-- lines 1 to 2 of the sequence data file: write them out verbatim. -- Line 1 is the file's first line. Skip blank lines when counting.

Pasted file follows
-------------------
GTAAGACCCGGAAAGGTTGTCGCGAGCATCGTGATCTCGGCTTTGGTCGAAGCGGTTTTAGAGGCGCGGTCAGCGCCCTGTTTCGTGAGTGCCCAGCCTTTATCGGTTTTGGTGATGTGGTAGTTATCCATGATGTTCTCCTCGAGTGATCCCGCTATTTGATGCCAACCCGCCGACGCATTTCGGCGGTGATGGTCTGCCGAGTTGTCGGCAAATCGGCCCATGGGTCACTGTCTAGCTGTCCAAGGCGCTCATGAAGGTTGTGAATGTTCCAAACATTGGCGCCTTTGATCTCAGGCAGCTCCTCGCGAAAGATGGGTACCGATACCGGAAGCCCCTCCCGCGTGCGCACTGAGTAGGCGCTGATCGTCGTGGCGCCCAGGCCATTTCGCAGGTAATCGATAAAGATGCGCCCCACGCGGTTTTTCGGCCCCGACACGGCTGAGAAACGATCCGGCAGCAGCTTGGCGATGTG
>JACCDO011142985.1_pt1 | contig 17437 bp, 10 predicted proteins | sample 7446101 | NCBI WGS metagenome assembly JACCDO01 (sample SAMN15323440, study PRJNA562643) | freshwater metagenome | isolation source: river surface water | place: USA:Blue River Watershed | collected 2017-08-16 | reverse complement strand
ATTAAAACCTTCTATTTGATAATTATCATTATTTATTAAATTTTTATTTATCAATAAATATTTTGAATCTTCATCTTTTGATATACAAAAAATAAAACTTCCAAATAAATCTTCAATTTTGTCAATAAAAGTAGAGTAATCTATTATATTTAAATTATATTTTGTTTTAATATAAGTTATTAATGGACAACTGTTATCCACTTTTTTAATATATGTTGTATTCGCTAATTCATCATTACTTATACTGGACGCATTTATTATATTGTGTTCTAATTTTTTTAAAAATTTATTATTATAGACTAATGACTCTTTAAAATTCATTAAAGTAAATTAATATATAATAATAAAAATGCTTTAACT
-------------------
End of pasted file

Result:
GTAAGACCCGGAAAGGTTGTCGCGAGCATCGTGATCTCGGCTTTGGTCGAAGCGGTTTTAGAGGCGCGGTCAGCGCCCTGTTTCGTGAGTGCCCAGCCTTTATCGGTTTTGGTGATGTGGTAGTTATCCATGATGTTCTCCTCGAGTGATCCCGCTATTTGATGCCAACCCGCCGACGCATTTCGGCGGTGATGGTCTGCCGAGTTGTCGGCAAATCGGCCCATGGGTCACTGTCTAGCTGTCCAAGGCGCTCATGAAGGTTGTGAATGTTCCAAACATTGGCGCCTTTGATCTCAGGCAGCTCCTCGCGAAAGATGGGTACCGATACCGGAAGCCCCTCCCGCGTGCGCACTGAGTAGGCGCTGATCGTCGTGGCGCCCAGGCCATTTCGCAGGTAATCGATAAAGATGCGCCCCACGCGGTTTTTCGGCCCCGACACGGCTGAGAAACGATCCGGCAGCAGCTTGGCGATGTG
>JACCDO011142985.1_pt1 | contig 17437 bp, 10 predicted proteins | sample 7446101 | NCBI WGS metagenome assembly JACCDO01 (sample SAMN15323440, study PRJNA562643) | freshwater metagenome | isolation source: river surface water | place: USA:Blue River Watershed | collected 2017-08-16 | reverse complement strand